Lightly child, lightly.

hands-light-jpg

I wanted to think it was like a light bulb, life,
dangling in the chest, asking to be switched on.

But it’s not the light that’s even in question,
rather, what’s your brilliant, glaring wattage?

What do you dare to gleam out and reflect?

~ Ada Limón, “The Other Wish,” from Bright Dead Things


Notes:

  • Photo: mennyfox55. Poem: via bostonpoetryslam
  • Prior “Lightly child, lightly” Posts? Connect here.
  • Post Title & Inspiration: Aldous Huxley: “It’s dark because you are trying too hard. Lightly child, lightly. Learn to do everything lightly. Yes, feel lightly even though you’re feeling deeply. Just lightly let things happen and lightly cope with them.”

Running. Day 1, 2017.

bird-focus-look-down

Day 1, 2017.

A morning for reflection, lallygagging, and awe of a poem written by Stanley Kunitz: “still-wet words…scribbled on the blotted page: ‘Light splashed …’

Still-wet words. Light splashed. Wow. 

Sun beams pour in through the window, light splashes but does not lift this load…God, it’s so warm under these covers. How about reading, watching movies, and remaining horizontal?

10am. I need to exercise. Now! Sigh. What a state of mind on Day 1.

Mile 1

How about New Year’s resolutions? How about Not?  You’ve long since given up on Resolutions. You know the loop. Commit. Attempt. Renege in less than 30 days. Then self-flagellate for the remaining 11 months. Who needs it? Really?

Mile 2

I appreciated the punch line of Try a New Year’s Revolution: “I will work toward better days for myself…May Januarys be about self-acceptance, not self-improvement.” LOVE THAT.

Mile 3

“May Januarys be about self-acceptance, not self improvement.” I don’t think I can do that. I don’t think I can “do” self acceptance. OMG. I’m on another doom loop. This could be harder than setting New Year’s Resolutions. [Read more…]

Is there any other way?

why-poetry

Excerpts from A Few Questions for Poetry by Daniel Halpern:

Why Poetry? Well, yes. Most books of poetry sell a couple of thousand copies, at best. So in a quantitative sense, what’s the point of supporting it? […]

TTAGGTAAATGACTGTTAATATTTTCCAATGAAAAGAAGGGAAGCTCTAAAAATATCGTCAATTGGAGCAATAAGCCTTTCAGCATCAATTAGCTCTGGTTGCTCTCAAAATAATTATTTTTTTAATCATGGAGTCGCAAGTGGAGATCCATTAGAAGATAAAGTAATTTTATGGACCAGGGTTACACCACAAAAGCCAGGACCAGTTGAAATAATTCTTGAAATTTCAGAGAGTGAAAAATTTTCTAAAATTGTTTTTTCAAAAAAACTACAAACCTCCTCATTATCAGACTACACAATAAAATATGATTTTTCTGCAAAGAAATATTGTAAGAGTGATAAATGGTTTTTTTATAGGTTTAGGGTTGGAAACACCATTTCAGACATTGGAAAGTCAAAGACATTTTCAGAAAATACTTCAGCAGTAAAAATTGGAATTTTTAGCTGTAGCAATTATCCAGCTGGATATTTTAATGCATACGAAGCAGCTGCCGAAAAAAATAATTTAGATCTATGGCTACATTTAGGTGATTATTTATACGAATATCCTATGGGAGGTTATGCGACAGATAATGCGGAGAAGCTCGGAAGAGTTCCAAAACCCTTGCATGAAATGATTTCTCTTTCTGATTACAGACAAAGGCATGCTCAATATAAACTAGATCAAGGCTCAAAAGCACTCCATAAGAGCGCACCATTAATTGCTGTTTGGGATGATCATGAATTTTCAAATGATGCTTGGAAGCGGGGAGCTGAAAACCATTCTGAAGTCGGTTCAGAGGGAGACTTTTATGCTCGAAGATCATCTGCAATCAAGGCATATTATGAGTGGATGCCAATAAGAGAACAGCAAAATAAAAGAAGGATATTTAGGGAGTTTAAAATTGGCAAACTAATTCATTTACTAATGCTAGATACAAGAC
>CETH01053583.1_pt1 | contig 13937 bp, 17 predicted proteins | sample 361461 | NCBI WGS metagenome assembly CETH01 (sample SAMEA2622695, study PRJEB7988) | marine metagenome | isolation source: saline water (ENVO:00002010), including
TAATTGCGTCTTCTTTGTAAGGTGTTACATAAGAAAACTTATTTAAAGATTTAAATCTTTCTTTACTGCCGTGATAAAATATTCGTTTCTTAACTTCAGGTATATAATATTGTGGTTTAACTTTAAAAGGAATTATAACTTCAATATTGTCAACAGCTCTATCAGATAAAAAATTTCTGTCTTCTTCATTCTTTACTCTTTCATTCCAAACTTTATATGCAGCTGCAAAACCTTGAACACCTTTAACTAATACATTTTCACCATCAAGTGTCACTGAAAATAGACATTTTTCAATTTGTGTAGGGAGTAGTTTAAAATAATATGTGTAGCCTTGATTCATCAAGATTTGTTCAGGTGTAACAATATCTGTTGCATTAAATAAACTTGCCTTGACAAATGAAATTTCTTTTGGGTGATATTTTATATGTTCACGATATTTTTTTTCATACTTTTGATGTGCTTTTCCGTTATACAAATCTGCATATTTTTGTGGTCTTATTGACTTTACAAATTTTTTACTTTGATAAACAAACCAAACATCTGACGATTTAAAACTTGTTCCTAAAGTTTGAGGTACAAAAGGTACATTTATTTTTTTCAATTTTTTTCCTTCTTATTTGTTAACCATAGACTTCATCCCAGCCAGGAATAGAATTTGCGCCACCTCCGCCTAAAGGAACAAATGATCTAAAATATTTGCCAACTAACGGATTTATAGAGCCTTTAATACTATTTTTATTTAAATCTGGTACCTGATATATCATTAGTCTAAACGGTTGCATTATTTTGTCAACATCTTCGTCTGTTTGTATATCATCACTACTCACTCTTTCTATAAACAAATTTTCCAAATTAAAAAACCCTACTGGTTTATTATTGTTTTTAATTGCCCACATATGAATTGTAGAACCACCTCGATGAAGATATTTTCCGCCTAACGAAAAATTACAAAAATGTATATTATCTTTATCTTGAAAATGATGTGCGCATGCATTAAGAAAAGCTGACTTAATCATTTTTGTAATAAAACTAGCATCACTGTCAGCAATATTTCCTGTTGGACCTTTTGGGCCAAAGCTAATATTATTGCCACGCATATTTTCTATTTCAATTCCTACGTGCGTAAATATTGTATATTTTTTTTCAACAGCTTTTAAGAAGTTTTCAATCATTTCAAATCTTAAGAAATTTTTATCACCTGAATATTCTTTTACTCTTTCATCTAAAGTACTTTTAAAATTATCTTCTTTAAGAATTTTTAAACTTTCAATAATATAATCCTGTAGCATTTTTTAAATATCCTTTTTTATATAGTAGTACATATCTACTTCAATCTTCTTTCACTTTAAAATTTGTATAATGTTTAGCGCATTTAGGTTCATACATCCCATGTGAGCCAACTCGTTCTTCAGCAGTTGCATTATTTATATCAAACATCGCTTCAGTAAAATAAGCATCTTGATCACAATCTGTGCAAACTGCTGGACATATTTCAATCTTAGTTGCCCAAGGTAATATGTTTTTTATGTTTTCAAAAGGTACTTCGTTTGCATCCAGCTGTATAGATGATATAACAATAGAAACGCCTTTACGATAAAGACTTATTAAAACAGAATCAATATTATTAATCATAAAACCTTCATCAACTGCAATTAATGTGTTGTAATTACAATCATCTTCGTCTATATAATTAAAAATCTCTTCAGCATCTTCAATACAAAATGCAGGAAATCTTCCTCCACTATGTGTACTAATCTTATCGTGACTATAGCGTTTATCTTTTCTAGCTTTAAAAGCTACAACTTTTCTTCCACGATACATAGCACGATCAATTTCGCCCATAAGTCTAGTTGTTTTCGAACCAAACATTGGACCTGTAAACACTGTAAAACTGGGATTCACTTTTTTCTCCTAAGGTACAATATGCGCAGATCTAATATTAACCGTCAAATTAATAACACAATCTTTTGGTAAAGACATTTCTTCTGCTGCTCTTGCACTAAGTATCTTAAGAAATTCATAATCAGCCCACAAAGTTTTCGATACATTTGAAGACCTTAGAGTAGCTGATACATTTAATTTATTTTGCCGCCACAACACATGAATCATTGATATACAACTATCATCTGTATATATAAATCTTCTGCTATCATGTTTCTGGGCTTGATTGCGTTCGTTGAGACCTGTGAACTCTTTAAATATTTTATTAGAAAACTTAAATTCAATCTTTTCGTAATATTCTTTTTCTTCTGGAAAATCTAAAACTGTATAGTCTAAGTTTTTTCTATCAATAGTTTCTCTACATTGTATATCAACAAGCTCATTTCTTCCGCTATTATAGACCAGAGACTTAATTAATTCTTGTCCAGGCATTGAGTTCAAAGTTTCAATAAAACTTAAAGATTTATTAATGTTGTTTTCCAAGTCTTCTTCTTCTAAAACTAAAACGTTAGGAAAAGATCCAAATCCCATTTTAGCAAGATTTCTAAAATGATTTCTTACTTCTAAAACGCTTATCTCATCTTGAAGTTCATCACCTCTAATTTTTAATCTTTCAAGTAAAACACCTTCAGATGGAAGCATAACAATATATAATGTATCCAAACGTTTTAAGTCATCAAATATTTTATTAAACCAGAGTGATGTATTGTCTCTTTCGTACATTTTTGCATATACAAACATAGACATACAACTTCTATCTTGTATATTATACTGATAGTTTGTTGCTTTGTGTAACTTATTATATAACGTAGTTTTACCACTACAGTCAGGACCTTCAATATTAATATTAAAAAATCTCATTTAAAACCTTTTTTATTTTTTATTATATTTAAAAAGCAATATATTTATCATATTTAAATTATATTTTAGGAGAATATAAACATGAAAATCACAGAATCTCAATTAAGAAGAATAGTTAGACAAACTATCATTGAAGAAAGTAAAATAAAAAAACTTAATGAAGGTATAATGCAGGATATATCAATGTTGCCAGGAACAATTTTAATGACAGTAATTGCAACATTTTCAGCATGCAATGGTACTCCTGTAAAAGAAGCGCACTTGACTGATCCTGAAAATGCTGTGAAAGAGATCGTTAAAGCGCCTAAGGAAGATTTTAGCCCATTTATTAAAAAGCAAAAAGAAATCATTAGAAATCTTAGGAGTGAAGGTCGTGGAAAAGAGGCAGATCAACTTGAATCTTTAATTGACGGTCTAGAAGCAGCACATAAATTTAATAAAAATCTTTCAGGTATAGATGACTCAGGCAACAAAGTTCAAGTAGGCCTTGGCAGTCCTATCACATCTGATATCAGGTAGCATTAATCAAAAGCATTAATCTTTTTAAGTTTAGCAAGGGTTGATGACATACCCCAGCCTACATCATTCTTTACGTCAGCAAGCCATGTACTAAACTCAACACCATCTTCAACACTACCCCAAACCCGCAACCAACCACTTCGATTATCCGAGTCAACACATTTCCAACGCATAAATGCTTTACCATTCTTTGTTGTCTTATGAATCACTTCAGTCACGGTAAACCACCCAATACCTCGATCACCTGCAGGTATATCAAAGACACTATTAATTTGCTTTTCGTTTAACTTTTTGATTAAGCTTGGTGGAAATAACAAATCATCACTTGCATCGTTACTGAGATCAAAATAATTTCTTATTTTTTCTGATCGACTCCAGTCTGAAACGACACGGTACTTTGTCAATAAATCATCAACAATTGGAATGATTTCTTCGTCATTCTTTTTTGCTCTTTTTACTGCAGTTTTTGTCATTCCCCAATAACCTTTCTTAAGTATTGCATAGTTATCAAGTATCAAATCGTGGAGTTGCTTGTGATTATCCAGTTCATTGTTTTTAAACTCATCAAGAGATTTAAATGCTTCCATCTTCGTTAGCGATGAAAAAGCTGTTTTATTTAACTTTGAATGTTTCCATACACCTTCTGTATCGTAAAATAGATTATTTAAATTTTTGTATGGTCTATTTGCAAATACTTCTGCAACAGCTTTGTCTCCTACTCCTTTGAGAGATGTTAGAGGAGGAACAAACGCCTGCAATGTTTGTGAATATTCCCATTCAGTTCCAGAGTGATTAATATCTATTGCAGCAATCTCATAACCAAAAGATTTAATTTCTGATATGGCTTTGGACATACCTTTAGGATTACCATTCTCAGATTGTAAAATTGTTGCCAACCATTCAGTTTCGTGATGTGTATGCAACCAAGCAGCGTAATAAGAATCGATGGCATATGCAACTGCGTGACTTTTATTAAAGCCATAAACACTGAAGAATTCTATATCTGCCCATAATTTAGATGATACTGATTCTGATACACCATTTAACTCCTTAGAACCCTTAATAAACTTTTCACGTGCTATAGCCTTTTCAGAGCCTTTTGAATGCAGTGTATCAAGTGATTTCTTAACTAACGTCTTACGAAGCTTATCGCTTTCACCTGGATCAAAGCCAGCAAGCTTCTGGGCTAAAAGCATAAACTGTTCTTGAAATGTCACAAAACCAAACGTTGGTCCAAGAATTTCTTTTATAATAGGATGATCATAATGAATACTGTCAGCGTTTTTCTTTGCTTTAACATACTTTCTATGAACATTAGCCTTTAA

A question I often ask myself is why so many people (and we’re now talking about millions of people) turn to poetry for all important rites of passage — weddings, funerals, toasts, tragedies, eulogies, birthdays. . . . Why? Because the language of poetry avoids the quotidian — but the best poetry simultaneously celebrates the quotidian. Language that’s focused in such a way that true meaning and emotion is redolent in the air. The poet W.S. Merwin once said: “Poetry addresses individuals in their most intimate, private, frightened and elated moments . . . because it comes closer than any other art form to addressing what cannot be said. In expressing the inexpressible, poetry remains close to the origins of language.”

Why poetry? I sent out a few emails to see what various people had to say. The poet Louise Glück, on the subject of book sales, wrote back, “The books may not sell, but neither are they given away or thrown away. They tend, more than other books, to fall apart in their owners’ hands. […]

[Read more…]

Burning the Old Year

portrait-mirror-behind

letters swallow themselves in seconds.
notes friends tied to the doorknob,
transparent scarlet paper,
sizzle like moth wings,
marry the air.

so much of any year is flammable,
lists of vegetables, partial poems.
orange swirling flame of days,
so little is a stone.

where there was something and suddenly isn’t,
an absence shouts, celebrates, leaves a space.
i begin again with the smallest numbers.

quick dance, shuffle of losses and leaves,
only the things i didn’t do
crackle after the blazing dies.

– Naomi Shihab Nye, “Burning the Old Year” from Words Under Words: Selected Poems


Notes: